I really enjoyed the exercise (and the result itself) – coming up with an outdoor game like this, limited by your pieces of chalk, is really great for any game designer to play with!
May 6, 2011
So it’s been a while, but not for lack of new things to add! I’ve been CRAZY busy this semester with class and finishing my undergraduate career forever!
That’s right, I’m graduating in 2 days!
It has been a crazy ride, I can’t believe it has already been four years since I first got here. Wow. I’m really gonna miss this place.
Anyways, expect a lot coming soon – I’ll be adding four new games and a research project to my site! I’ve got three Unity games. The first is from my Global Game Jam submission (see previous update). The next two are from classes – my senior design project (a game that networks the iPad to four iPhones for a cool multiplayer experience), and an augmented reality game for the Android phone. My fourth game is my first Flash game! I’ll also be updating my research project – this semester I worked on a tabletop polling app being developed for Turner.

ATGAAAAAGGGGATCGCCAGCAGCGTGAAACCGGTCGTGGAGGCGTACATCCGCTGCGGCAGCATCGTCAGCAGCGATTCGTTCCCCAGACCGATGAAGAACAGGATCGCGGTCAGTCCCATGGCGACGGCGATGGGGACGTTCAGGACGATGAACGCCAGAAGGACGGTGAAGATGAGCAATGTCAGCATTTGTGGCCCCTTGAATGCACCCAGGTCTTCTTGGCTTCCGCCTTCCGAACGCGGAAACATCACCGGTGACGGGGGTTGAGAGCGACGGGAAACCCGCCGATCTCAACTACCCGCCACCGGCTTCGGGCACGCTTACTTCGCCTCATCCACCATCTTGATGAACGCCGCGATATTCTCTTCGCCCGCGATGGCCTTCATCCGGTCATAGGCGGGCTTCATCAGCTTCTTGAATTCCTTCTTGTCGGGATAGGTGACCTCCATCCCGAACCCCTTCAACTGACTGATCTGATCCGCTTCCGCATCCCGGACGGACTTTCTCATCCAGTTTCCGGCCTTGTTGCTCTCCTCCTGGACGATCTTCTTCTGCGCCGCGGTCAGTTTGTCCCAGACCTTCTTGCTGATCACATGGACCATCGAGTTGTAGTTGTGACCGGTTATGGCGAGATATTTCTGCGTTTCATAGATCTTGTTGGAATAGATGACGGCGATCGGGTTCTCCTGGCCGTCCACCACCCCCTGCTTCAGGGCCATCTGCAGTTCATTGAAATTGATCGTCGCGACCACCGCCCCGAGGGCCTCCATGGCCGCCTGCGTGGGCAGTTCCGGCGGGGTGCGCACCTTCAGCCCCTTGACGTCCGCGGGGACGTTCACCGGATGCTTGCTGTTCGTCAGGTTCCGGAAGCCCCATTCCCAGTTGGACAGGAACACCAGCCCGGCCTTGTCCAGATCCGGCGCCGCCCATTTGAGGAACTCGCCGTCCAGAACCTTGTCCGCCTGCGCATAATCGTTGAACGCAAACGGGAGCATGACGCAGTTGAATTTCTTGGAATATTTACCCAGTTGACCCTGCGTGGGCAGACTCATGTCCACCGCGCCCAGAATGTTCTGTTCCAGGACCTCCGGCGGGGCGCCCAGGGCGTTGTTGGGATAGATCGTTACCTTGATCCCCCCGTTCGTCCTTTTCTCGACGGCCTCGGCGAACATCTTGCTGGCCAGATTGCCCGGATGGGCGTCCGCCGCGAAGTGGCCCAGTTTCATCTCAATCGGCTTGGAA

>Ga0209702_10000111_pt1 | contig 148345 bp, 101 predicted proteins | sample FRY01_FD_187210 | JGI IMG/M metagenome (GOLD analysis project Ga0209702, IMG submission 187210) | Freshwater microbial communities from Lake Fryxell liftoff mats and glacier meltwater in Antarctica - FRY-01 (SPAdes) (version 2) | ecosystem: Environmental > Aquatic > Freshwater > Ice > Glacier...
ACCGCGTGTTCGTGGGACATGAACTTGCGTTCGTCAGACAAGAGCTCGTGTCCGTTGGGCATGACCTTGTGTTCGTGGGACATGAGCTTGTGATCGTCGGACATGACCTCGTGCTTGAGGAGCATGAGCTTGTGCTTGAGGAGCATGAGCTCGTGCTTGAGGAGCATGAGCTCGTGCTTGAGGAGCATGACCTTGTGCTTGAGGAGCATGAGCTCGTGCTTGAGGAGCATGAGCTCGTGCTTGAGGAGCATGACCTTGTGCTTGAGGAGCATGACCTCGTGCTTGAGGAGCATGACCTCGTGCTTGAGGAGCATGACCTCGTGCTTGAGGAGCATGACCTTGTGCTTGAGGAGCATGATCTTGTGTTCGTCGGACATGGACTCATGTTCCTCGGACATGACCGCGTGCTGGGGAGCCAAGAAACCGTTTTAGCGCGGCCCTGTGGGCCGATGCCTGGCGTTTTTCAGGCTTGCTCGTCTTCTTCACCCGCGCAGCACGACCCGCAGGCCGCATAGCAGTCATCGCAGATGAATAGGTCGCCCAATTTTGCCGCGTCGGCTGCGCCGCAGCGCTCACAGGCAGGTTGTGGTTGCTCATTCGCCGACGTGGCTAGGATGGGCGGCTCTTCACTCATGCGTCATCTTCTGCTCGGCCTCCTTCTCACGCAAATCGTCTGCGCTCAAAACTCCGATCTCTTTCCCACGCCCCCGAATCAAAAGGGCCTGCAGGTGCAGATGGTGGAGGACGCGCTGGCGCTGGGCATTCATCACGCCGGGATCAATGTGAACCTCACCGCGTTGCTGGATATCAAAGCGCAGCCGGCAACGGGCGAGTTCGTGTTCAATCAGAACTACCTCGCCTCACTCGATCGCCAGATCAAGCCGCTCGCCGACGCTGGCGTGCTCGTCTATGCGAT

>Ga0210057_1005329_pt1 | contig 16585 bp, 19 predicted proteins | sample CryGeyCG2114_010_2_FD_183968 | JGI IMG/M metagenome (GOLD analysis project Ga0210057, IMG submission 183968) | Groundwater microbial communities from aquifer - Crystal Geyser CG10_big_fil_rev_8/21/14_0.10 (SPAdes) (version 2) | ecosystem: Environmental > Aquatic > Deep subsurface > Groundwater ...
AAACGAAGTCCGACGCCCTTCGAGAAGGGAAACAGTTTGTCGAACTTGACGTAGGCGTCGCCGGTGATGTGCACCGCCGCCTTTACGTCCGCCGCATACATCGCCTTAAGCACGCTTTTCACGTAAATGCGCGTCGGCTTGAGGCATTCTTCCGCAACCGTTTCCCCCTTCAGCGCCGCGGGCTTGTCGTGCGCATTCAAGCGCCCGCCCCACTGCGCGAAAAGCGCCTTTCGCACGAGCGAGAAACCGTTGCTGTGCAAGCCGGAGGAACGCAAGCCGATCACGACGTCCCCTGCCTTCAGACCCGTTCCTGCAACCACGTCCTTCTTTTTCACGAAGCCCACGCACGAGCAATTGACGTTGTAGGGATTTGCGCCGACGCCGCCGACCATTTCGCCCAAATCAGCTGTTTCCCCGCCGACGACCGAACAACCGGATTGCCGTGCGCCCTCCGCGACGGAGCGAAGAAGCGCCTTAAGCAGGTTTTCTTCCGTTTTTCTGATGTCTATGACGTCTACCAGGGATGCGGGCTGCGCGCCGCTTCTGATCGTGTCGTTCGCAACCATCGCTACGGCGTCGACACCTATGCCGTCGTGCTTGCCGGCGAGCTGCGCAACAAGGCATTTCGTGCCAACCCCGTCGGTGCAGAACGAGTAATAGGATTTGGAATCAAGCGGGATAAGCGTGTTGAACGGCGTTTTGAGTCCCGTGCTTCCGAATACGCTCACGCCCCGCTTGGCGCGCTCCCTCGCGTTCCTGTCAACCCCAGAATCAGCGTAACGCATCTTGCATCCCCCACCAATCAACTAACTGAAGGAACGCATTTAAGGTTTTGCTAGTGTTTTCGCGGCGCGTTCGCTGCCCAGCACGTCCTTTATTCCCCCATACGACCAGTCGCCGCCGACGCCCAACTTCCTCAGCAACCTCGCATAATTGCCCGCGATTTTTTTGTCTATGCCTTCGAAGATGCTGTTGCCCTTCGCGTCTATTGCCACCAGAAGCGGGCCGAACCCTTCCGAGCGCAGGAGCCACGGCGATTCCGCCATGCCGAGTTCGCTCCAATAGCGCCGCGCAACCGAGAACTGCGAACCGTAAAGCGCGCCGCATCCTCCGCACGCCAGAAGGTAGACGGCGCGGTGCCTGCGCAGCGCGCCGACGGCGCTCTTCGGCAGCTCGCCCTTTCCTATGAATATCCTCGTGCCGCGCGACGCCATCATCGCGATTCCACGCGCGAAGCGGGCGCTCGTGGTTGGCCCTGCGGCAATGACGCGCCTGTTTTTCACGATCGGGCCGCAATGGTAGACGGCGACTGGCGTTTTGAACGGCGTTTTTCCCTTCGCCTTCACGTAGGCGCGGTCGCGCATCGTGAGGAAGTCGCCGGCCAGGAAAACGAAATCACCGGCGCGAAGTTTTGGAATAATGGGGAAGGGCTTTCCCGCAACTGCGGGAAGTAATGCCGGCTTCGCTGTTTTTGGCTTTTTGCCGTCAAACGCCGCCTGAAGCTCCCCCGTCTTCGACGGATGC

I can’t wait to show them off, check back soon!
February 3, 2011
Global Game Jam!
This weekend I was part of Global Game Jam. The basic idea behind it is to create a group with new people and make a game based on a theme in 48 hours. It’s supposed to be tough – participants usually get very little sleep and spend their waking hours constantly making the game. And that was basically our weekend!